My next category of airmail borders is Lines & Bars. This grouping, while having multitudinous variations, is a little prosaic so I have chosen one that is to the other extreme, an anomaly. Collecting cancels from towns with unusual names was popular in the 1930s, and this cover with its hand drawn border was designed to play on the Four Corners, Wyoming, town name. Using four 1 1/2 cents stamps to make the then current airmail rate of 6 cents doubled the play on the town name. While I have no evidence, I think that the addressee made this cover and mailed to himself.
My next airmail border collection category is Bottom Bars, a sub-category of Lines and Bars. Bottom Bars usually include an airplane or other symbol in the design which is along the bottom edge only. This one has a nice image of a Boeing 314 Clipper first used on the Trans-Atlantic routes beginning in 1939 with the cover being used, in this case, for a domestic first-flight in 1941.
The posts by de61 and philatelia in this thread has rekindled my interest in my airmail border collection. This one is from the category I call "one-of-a-kind," that is I have not found others of similar designs to group with it. This cover has a Halloween motif with an owl or bat sitting on a crescent moon that was pressed into service as a first-flight cover. There are multiple examples of interesting designs in this category, but I will post only one for now. I'll come back to it after posting an example from each of the different categories I have.
From my category of airmail borders with variations on the traditional parallelogram or "lozenges" border. This one with a double row of smaller parallelograms on a cover commemorating the 30th anniversary of the Wright Bros' first flight. These look hand drawn, which is not unusual. Some collectors made their own airmail markings.
I never did figure out what MACC stood for. An airport dedication cover from my Minnesota postal history collection.
This cover makes me a little sad. Back in the 60's-80's, Anchorage was the major hub for flights going from Europe to the far east. When the USSR fell Russia began allowing planes on a limited basis to fly over Russia (which the USSR did not) so all that business left Anchorage.
Paraguay airmail envelopes feature their colors (red, white and blue).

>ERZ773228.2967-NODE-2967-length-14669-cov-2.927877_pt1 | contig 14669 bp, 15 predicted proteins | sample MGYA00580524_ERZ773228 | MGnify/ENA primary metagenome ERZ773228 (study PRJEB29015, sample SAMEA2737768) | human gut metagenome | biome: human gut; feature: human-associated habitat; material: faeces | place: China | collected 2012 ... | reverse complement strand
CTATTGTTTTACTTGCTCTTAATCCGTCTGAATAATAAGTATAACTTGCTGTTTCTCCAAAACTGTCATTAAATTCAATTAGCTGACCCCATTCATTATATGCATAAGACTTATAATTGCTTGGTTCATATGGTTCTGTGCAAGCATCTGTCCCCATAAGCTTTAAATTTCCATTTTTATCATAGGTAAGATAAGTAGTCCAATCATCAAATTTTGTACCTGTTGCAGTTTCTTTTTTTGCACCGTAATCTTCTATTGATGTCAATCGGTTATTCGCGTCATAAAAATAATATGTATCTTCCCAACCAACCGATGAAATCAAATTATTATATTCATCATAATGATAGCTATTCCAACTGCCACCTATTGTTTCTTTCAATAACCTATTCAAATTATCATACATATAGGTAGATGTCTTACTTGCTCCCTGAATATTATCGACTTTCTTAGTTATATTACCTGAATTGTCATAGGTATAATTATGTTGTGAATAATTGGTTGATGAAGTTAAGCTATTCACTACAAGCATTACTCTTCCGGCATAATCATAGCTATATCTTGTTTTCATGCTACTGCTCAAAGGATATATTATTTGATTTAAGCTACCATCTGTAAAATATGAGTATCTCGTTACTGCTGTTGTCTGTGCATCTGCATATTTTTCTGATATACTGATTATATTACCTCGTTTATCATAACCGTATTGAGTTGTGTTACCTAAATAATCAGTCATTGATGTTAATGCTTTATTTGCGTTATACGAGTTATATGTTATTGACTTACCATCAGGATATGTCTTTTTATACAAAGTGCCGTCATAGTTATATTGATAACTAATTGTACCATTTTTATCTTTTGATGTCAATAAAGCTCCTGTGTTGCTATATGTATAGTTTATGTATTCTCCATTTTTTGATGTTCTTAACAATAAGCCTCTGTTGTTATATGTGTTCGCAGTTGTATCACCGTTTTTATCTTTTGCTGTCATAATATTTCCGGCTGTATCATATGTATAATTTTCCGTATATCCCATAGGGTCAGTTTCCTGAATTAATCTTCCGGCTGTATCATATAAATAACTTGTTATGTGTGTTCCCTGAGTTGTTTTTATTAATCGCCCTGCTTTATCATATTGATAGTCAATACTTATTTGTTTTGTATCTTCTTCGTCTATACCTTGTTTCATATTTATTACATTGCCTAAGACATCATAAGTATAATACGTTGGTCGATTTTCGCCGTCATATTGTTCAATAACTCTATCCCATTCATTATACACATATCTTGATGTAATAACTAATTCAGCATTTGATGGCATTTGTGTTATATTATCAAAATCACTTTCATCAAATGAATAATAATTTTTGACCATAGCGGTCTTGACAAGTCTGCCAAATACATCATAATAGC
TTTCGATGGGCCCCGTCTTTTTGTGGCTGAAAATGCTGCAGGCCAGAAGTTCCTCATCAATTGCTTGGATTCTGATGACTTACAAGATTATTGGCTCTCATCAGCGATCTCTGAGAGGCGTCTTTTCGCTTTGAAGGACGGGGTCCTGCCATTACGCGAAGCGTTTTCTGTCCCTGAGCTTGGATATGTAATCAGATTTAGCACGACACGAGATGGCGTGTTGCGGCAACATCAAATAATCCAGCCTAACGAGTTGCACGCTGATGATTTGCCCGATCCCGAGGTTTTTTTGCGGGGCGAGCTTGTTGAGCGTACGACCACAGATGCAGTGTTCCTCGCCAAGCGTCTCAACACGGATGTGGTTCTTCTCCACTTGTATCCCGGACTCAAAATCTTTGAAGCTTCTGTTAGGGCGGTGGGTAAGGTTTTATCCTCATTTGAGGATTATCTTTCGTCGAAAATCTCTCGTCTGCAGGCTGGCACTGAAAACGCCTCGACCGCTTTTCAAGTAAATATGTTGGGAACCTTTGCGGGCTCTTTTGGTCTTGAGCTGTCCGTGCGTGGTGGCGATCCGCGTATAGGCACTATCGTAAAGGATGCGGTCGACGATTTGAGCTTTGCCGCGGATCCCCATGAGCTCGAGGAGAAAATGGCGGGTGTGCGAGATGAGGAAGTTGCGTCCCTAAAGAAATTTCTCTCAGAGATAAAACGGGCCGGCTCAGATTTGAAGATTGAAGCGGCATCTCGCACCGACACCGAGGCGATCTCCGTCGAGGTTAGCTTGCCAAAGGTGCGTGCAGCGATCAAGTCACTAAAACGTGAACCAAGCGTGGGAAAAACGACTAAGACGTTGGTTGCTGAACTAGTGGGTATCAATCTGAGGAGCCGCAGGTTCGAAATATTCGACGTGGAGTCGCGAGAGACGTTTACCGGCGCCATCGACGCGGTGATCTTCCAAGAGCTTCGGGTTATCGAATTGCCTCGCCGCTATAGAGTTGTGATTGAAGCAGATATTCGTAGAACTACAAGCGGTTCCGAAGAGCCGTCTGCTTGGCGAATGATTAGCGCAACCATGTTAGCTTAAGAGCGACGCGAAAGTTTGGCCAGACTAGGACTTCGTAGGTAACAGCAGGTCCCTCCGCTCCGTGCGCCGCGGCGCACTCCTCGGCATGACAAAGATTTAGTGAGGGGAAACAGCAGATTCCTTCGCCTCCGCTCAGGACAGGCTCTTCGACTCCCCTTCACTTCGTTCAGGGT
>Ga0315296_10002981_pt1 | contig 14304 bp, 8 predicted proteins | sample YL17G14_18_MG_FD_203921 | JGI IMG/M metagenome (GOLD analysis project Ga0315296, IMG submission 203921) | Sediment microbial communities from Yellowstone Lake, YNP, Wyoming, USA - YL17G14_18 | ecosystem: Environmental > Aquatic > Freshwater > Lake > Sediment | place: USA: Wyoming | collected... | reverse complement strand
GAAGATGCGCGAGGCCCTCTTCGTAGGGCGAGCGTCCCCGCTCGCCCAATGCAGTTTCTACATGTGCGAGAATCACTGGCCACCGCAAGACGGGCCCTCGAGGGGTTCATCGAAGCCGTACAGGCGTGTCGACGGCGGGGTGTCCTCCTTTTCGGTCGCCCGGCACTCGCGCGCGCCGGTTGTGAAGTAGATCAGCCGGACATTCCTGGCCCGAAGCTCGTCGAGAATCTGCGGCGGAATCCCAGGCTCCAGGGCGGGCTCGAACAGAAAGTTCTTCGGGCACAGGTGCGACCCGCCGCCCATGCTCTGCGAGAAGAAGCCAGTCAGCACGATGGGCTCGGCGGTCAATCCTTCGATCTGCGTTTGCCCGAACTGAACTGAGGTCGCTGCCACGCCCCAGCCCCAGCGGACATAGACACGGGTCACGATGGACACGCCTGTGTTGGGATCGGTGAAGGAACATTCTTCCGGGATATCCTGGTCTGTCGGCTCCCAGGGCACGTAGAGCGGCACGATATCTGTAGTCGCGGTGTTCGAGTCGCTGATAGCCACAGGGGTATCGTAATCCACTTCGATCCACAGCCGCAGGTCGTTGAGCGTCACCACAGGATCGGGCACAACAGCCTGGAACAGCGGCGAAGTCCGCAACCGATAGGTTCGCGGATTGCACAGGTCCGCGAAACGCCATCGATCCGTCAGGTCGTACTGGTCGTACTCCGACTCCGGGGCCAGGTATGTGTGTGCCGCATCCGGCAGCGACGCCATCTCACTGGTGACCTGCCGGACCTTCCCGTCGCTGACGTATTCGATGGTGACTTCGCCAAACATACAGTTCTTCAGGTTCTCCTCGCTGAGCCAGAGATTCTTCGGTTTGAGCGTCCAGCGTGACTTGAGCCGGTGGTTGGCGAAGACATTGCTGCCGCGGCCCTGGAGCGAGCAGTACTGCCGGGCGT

MACC in the border of the stars and aircraft border are the initials of the Metropolitan Airmail Cover Club formed in New York City in 1941. It later became the Metropolitan Air Post Society or MAPS. It looks like the society may still be active, but I don't see any dates on its home page. mapsnewyork.org/home.html
At first the border got my attention. It looks badly printed, not home-made.
The postage due is no less mysterious. With a 1949 stamp for 40 centimes and marked for air mail, it is underpaid, and assessed for 25 centimes more on delivery. This helps with the invisible cancelation year. That must be 1953 or after, after the Swiss trans-Atlantic air mail rate fell from 80 to 65 centimes.
How the New York clerk came up with 8 cents due is beyond me. With the exchange rate then pegged at CHF 4.375 to the dollar, the 25 centimes due would equal 5.7 cents. Sometimes receiving clerks doubled the amount, to be punitive. Something going on I don't get.
The next category in my airmail border collection is what I call "partials," that is the airmail designtion does not extend around the envelope, but is placed in one of the corners or along one or two of the edges. Some are hand drawn such as this one addressed to the executive secretary of the Jack Knight Air Mail Society. This cover includes hand drawn stamp frames in addition to the attractive airmail designator to the right of the address. Unfortunately, I don't know the artist, perhaps, Clarence Myers who signed the cover.
From my collection of variant airmail border is this first-flight helicopter mail on route AM 84 with the border composed of red, white & blue half circles. The design is repeated on the reverse along with a copyright notice implying that envelopes with this border were not philatelically inspired, but were produced commercially and available in stationery shops. The cachet includes a recognizable rendering of the first commercially produced helicopter, a Sikorsky S-51.
I'm interrupting my airmail borders categories sequence to show this recent acquisition. I have been trying to add this design with helicopters on the top border and rickshaws on the bottom to my One-of-A Kind category for several years now. I saw one on eBay about fifteen years ago, but it was priced too high for me. A second appeared some years later, but I was outbid on it. I finally got this example a couple of weeks ago. It appears to be a commercially printed airmail envelope and I doubt that it was originally scarce. Commercial airmail stationery was usually used for personal or business correspondence and, consequently, of little philatelic interest and thus not saved. As I recall the other two covers I saw originated in Japan as well and this stationery may not have had wide distribution. I am grateful to finally have an example of this design for my airmail borders collection.